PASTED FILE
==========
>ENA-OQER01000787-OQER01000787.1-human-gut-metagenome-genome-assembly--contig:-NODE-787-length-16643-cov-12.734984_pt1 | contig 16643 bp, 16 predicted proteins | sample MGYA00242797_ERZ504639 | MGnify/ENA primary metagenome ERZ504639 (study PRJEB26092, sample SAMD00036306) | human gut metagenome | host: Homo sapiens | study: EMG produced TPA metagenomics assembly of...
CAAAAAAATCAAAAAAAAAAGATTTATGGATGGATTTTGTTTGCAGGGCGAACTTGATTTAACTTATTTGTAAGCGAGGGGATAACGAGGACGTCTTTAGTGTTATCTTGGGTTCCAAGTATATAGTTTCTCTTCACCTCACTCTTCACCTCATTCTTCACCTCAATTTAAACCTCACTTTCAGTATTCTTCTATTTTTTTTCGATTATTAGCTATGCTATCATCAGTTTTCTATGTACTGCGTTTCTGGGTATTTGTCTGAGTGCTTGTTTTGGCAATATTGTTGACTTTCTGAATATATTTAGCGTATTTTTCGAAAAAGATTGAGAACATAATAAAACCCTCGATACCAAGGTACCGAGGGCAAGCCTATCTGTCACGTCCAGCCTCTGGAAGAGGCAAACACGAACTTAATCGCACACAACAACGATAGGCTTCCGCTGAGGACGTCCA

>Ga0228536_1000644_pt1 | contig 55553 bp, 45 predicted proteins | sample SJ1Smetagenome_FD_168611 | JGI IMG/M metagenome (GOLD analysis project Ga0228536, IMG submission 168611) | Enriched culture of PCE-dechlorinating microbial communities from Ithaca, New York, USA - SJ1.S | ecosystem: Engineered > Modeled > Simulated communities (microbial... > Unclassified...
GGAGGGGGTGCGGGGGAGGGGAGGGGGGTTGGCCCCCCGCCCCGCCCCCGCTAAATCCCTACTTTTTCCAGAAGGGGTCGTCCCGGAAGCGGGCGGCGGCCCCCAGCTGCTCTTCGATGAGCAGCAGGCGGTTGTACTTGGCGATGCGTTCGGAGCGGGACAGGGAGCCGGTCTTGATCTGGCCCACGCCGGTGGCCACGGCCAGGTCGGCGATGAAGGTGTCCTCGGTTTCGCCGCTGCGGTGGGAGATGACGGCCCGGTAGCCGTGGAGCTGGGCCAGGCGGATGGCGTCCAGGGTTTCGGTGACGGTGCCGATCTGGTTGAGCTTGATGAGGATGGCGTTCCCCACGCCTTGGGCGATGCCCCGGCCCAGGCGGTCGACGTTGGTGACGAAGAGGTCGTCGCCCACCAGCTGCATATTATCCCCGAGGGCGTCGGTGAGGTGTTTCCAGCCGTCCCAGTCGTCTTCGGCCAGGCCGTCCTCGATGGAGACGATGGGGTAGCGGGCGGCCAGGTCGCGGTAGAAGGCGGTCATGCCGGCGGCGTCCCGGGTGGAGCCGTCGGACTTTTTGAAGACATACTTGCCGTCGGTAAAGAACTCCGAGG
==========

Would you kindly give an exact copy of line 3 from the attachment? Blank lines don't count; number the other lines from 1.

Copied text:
>Ga0228536_1000644_pt1 | contig 55553 bp, 45 predicted proteins | sample SJ1Smetagenome_FD_168611 | JGI IMG/M metagenome (GOLD analysis project Ga0228536, IMG submission 168611) | Enriched culture of PCE-dechlorinating microbial communities from Ithaca, New York, USA - SJ1.S | ecosystem: Engineered > Modeled > Simulated communities (microbial... > Unclassified...